Superheroes On-Screen: The Evolution of a U.S. Ideal

Eighty years after Jerry Siegel and Joe Shuster’s Action Comics introduced the world to Superman, the superhero ranks just below Mom and just above apple pie among the United States’ most beloved institutions. Film and television have been increasingly fertile ground for superpowered comic book heroes in the decades since: Ten years after “The Dark Knight” broke box-office records and earned rapturous critical acclaim, Hollywood’s biggest moneymakers regularly wear capes.

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Sean T. Collins
, New York Times

Eighty years after Jerry Siegel and Joe Shuster’s Action Comics introduced the world to Superman, the superhero ranks just below Mom and just above apple pie among the United States’ most beloved institutions. Film and television have been increasingly fertile ground for superpowered comic book heroes in the decades since: Ten years after “The Dark Knight” broke box-office records and earned rapturous critical acclaim, Hollywood’s biggest moneymakers regularly wear capes.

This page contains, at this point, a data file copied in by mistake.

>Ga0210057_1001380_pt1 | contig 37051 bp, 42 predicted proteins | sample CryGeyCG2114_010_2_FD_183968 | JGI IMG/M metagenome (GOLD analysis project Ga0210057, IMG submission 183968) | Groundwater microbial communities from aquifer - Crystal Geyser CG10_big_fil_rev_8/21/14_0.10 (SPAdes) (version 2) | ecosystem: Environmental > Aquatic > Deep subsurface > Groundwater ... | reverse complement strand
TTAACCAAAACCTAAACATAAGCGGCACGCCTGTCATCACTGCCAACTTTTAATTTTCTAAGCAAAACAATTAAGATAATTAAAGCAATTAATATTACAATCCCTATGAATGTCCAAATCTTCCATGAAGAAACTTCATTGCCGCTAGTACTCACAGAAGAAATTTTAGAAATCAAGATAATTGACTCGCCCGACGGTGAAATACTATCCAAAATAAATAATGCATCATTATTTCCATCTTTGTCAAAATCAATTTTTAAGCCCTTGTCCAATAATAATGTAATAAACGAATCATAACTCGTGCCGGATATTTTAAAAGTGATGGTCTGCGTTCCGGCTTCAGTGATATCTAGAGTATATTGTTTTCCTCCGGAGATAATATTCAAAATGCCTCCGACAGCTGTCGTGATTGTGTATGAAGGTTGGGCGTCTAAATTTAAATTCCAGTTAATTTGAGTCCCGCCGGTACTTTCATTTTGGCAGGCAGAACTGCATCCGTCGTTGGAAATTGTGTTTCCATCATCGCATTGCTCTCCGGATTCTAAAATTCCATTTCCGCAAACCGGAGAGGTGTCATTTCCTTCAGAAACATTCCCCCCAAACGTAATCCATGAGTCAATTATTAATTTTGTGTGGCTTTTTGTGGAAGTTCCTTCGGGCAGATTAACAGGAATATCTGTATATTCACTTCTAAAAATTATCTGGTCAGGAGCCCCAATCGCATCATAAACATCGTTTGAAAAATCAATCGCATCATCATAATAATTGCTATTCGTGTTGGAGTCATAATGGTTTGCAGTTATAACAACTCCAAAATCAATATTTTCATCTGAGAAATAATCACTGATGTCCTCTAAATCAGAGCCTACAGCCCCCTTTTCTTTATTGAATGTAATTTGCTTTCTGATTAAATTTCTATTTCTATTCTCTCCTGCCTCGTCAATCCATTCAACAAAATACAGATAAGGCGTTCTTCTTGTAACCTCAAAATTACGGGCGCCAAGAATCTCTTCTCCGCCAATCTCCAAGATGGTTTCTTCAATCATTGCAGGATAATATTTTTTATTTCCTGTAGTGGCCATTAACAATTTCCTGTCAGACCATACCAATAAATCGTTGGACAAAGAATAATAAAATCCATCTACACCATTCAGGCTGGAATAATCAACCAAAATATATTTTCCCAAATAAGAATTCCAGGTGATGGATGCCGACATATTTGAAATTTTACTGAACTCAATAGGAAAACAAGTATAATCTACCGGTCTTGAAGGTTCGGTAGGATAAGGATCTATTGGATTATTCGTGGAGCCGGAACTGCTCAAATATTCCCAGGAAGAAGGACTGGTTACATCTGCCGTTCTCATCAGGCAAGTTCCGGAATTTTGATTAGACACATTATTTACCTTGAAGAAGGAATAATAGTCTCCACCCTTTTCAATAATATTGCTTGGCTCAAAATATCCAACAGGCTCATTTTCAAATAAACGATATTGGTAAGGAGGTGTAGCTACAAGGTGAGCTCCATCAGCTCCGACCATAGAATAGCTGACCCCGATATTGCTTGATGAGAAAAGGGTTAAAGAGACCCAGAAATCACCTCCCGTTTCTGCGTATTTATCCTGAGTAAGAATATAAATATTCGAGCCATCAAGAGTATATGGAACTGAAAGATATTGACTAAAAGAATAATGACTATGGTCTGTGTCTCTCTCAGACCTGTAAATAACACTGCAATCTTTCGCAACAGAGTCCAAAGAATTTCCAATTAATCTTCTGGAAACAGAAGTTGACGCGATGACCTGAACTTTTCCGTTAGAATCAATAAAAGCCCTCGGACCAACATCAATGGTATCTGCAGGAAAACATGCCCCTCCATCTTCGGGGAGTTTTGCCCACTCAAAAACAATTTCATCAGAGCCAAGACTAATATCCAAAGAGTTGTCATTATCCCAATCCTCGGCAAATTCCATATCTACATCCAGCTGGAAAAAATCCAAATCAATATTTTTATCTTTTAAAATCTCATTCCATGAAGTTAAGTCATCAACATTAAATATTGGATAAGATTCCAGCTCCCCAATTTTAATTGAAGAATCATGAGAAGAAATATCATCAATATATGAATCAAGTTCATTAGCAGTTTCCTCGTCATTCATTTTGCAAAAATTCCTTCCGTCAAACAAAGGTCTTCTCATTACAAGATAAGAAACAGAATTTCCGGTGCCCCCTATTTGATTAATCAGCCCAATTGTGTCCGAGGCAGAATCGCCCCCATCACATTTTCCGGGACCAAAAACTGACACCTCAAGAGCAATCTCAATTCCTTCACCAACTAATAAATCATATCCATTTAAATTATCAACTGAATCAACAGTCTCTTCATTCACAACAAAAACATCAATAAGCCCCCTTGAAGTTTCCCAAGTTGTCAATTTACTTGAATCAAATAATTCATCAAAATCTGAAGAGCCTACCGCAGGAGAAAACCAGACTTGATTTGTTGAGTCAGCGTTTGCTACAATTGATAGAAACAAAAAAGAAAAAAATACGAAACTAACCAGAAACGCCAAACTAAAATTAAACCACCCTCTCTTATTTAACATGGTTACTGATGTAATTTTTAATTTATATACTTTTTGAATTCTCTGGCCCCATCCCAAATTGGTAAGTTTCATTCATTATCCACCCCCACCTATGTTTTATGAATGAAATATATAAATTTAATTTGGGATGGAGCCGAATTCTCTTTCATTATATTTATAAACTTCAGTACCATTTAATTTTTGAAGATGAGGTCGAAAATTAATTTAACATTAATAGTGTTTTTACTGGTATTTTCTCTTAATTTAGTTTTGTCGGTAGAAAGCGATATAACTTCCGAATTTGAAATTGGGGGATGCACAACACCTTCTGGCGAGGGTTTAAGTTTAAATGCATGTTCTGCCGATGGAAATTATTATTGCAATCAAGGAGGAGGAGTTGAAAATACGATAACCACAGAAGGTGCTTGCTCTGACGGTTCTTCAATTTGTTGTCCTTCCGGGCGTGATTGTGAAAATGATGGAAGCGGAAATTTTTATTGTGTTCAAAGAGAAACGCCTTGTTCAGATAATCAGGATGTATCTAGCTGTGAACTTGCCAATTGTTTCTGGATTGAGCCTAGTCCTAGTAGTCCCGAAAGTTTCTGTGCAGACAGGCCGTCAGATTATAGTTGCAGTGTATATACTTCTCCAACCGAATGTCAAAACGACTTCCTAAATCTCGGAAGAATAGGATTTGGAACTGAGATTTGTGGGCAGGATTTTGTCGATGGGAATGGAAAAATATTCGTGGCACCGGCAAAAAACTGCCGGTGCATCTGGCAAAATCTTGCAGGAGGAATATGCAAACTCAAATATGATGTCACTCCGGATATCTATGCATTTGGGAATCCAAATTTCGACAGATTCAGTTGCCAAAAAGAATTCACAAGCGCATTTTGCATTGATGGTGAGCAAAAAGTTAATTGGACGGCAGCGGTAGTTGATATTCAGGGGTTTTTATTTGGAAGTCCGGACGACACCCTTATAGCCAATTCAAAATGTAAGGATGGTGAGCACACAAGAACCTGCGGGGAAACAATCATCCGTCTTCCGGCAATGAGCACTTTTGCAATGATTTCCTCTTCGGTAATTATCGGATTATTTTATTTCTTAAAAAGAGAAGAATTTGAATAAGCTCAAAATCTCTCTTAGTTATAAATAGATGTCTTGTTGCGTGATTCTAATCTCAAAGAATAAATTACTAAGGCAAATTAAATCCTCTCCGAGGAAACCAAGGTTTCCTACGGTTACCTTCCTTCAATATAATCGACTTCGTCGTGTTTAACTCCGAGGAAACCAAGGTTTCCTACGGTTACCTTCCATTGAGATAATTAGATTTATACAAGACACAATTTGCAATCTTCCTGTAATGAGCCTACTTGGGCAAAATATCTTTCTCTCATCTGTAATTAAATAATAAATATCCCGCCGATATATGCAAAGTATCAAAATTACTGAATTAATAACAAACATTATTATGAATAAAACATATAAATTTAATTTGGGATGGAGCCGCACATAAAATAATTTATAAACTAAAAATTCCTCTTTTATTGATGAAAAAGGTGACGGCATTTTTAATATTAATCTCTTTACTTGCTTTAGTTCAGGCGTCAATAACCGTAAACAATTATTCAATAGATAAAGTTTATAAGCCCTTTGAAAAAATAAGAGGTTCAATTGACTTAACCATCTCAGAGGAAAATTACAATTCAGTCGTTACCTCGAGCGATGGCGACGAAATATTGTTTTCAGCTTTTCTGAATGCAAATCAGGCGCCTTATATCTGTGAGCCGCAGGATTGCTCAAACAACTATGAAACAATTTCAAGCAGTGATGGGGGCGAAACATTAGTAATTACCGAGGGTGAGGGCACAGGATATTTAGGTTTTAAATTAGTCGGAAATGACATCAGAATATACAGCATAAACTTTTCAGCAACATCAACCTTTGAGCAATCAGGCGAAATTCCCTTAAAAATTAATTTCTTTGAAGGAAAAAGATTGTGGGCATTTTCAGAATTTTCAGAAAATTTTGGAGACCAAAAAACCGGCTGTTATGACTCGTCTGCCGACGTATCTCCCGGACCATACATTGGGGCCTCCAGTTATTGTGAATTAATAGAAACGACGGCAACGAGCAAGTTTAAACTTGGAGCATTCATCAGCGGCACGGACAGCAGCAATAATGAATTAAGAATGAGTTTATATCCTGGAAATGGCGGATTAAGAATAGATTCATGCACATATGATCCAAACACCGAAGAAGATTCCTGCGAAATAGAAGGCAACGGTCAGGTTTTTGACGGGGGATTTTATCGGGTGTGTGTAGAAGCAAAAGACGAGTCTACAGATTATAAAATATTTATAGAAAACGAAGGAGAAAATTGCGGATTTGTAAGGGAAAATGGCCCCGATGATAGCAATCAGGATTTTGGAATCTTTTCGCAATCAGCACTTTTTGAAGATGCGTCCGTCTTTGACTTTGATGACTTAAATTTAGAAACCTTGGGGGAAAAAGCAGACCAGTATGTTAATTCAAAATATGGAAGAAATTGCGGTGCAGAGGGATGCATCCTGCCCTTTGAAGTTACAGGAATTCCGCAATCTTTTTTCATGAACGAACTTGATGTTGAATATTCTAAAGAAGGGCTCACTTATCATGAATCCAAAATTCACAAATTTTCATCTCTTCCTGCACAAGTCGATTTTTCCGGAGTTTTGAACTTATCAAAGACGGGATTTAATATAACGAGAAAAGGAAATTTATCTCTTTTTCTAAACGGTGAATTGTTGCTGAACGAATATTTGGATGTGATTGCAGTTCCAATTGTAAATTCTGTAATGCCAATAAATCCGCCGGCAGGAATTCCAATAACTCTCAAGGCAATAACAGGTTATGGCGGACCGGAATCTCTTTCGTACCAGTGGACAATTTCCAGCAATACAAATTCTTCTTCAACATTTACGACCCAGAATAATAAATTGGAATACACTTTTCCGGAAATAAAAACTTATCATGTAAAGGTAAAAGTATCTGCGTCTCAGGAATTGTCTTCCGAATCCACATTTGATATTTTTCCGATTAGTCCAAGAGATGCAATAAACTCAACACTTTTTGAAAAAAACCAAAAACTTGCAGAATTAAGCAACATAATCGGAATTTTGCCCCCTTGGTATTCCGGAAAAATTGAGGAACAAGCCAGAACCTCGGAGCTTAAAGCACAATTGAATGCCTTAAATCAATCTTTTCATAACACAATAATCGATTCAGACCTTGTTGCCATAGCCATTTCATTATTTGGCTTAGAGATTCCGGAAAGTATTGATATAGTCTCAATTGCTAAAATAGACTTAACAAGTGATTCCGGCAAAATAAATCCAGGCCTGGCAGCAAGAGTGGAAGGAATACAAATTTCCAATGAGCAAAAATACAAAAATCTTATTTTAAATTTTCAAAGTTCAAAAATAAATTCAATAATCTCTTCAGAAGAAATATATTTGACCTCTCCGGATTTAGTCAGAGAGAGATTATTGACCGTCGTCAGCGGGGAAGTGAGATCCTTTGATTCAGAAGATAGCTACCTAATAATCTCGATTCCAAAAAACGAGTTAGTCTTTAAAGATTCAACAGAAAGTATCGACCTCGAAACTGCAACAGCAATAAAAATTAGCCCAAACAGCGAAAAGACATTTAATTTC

The movies and shows that have resulted from Hollywood’s superhero obsession provide a moving picture of the United States’ changing mores, aesthetics and technological capabilities — a way to track the growth, and occasionally the regression, of a nation, one spandex costume at a time. Here’s a guided flight through the evolution of this modern-day pantheon.

Truth, Justice, Etc.

‘Adventures of Superman’ (1952-58)

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When Siegel and Shuster created Superman in 1938, they invented an entire genre. Fittingly, their character’s live-action incarnation became the first superhero superstar. The actor responsible was George Reeves, who brought the Man of Steel and his alter ego, Clark Kent, to square-jawed, barrel-chested life in the long-running syndicated TV series “Adventures of Superman.”